On October 8, 1993, at 1735 Alaska daylight time, a wheel equipped Douglas, C54GDC airplane, N811E, registered to and operated by Brooks Fuel of Fairbanks, Alaska, veered off the left side of the runway after landing at Point Lay, Alaska. The business flight, operating under 14 CFR Part 91, departed Fairbanks, Alaska, with a cargo of unleaded automotive fuel, and the destination was Point Lay. A company flight plan was filed and visual meteorological conditions prevailed. The airplane was substantially damaged and the Pilot-in-Command, Co-Pilot, and the passenger were not injured.

According to the Pilot in Command, there was no runway condition report so they called someone locally at Point Lay and were told that the runway was in good condition. The Captain stated that he applied brakes upon landing and there was some slight braking. As the airplane proceeded down the runway, braking became nil. The Captain attempted to maneuver the airplane toward the left side of the runway onto a visible strip of dirt. The left main gear caught on the dirt and veered the airplane off the left side of the runway.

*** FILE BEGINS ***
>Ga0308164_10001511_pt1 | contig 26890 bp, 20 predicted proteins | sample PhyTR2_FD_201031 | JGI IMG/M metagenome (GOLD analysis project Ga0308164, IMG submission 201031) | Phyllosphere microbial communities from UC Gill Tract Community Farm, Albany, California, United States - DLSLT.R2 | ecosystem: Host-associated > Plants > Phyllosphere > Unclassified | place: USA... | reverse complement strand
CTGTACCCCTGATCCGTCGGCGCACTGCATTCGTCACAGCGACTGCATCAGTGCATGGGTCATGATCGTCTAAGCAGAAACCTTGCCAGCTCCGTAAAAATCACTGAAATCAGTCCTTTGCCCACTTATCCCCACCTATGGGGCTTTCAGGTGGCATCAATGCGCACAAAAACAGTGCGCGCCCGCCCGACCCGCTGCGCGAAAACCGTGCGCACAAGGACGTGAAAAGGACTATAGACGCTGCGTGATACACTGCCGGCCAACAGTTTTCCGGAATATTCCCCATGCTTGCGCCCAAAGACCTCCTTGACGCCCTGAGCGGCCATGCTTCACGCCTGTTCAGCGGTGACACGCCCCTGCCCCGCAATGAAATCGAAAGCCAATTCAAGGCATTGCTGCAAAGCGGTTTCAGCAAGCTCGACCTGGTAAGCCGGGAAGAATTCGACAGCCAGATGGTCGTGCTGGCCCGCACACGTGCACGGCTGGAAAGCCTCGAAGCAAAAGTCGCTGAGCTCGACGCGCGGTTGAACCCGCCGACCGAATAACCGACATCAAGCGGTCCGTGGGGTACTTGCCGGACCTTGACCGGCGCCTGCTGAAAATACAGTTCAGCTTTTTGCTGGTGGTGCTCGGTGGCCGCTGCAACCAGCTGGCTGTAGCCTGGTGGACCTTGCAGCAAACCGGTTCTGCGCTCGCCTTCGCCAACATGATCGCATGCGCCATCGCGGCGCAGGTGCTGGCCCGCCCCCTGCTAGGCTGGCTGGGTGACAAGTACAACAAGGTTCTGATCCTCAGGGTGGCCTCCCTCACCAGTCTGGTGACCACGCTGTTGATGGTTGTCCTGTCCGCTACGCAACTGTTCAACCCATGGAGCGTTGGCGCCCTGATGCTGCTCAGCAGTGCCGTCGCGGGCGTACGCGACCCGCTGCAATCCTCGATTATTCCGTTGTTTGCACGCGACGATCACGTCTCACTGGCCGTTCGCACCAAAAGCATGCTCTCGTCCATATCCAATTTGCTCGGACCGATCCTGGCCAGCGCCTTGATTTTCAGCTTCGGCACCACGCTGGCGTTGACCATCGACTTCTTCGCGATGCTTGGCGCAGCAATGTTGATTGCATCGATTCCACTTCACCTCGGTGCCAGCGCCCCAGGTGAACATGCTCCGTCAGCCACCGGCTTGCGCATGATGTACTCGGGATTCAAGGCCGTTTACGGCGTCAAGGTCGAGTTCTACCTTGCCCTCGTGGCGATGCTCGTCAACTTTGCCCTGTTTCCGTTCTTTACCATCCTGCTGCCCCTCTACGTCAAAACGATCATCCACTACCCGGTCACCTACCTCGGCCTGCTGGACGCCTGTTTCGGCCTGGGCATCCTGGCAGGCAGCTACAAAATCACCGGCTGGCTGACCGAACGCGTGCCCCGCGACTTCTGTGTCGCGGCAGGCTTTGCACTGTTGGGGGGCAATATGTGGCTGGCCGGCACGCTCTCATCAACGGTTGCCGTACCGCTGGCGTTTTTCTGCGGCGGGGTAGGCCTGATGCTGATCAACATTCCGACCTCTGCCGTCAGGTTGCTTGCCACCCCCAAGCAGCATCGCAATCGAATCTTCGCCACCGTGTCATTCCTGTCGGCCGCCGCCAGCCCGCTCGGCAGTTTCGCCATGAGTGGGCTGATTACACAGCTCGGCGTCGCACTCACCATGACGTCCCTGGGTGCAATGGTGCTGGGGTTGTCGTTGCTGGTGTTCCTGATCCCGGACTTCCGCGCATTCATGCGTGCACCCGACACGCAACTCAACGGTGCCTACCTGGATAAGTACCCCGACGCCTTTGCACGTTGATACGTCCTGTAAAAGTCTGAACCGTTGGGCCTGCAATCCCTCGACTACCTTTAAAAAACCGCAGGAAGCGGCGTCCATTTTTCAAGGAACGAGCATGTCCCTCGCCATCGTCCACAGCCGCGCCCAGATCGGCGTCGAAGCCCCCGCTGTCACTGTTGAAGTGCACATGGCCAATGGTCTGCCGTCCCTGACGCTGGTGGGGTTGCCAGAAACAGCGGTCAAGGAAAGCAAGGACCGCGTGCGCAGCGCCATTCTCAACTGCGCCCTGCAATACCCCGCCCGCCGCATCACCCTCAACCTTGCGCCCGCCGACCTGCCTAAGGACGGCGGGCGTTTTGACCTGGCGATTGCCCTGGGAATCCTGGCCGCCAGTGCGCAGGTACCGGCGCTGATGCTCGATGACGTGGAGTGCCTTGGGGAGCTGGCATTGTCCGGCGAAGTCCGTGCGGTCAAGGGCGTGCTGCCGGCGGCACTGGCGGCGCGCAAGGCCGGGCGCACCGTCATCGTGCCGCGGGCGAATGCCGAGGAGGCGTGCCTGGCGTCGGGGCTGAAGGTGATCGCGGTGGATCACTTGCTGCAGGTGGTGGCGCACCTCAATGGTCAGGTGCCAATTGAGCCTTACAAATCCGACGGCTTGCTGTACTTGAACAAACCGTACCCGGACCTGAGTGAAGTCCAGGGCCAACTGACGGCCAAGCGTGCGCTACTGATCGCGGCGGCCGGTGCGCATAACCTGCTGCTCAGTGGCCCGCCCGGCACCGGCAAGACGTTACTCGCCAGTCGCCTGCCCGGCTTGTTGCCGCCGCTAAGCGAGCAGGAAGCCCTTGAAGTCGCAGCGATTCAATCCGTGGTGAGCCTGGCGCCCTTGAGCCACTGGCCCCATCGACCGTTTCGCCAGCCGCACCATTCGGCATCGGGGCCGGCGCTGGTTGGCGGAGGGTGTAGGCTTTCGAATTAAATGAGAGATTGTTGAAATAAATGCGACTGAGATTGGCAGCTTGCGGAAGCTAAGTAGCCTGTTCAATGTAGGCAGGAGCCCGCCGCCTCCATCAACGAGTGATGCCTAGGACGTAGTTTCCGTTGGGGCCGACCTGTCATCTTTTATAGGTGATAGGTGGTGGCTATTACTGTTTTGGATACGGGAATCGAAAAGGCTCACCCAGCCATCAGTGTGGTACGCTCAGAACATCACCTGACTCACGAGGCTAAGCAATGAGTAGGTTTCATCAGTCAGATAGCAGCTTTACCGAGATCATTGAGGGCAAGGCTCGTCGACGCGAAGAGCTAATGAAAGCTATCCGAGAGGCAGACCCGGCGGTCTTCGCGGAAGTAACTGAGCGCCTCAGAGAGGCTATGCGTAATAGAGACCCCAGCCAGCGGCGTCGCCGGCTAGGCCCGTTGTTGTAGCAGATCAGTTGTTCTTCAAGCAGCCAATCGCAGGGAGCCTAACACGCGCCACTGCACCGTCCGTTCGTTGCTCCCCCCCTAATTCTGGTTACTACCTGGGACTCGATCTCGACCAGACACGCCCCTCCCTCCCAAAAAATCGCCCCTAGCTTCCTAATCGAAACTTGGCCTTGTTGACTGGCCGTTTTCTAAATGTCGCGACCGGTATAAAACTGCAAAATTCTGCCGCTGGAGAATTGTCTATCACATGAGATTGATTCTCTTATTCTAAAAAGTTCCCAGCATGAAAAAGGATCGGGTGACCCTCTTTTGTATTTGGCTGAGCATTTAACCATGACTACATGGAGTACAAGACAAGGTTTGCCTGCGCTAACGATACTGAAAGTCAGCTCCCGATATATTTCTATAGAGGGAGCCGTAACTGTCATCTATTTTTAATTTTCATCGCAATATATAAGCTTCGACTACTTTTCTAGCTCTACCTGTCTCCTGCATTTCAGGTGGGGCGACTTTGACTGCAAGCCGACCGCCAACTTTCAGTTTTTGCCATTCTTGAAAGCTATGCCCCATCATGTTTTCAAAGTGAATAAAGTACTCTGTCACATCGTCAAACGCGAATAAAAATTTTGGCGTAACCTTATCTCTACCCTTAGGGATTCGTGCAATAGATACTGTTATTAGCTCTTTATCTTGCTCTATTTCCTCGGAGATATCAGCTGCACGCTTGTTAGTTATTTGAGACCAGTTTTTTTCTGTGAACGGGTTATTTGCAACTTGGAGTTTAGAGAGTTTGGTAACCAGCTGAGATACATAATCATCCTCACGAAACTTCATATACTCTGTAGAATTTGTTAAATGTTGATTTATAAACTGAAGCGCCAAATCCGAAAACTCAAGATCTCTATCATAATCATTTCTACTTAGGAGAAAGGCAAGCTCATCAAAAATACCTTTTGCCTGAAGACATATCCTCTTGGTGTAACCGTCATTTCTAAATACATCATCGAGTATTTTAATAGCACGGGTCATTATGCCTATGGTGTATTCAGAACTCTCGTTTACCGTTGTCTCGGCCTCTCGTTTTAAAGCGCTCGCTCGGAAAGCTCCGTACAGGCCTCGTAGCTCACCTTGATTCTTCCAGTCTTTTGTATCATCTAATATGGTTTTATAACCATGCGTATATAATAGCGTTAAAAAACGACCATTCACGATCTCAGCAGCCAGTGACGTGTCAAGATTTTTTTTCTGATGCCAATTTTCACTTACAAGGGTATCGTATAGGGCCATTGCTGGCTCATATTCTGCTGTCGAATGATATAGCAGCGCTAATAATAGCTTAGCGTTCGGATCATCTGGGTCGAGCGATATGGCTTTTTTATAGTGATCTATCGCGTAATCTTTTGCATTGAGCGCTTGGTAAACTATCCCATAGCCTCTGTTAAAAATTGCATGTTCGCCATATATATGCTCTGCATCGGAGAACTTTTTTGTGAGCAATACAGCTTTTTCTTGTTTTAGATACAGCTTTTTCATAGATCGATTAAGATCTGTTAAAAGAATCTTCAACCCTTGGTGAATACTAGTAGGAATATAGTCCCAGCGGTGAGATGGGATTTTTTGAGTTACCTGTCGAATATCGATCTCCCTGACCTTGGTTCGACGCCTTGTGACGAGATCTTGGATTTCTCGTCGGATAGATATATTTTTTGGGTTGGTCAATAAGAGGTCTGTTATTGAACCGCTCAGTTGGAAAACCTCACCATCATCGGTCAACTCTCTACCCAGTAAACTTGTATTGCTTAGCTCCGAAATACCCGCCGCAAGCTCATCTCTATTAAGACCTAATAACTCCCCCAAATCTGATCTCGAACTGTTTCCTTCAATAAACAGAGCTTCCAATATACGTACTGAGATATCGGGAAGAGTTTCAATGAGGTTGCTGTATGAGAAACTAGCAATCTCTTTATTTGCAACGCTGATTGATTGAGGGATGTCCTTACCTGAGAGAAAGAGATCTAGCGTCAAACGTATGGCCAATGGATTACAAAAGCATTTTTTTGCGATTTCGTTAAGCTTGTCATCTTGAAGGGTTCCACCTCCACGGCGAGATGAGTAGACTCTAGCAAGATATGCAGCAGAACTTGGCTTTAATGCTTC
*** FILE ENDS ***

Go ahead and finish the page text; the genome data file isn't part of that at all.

According to the First Officer they touched down on the end of the ruwnay and the Captain had braking. Shortly there after braking was nil and he said that when the left main gear finally rolled onto the dirt near the left edge of the runway, the airplane made a sharp left turn and left the runway.

Both crewmembers stated that the airplane had progressed far enough down the runway so that a successful go around was impossible.

According to the Alaska Supplement the runway at Point Lay is 3500 feet long and has a field elevation of 20 feet above mean sea level. With the outside air temperature reported as 38 degrees fahrenheit, the density altitude was approximately 19.5 feet. According to the Captian, the landing weight of the airplane was 63,040 pounds.

According to information provided by the Douglas Aircraft Corporation, for a charted gross weight of 63,500 pounds, at sea level, using wing flaps 50, a coefficient of friction of .05 (slippery surface), the landing distance over a 50 foot obstacle listed is 4700 feet. According to the Douglas Aircraft landing performance chart, the minimum effective landing runway length for a dry hard surface was 4500 feet. A distance of 1000 feet greater than the actual landing length of the runway.

Both crewmembers also stated that they had a threshold speed of 94 knots and a touchdwon speed of 87 knots. Douglas Aircraft information shows that the airplane should glide at 110 knots and land at 99 knots.

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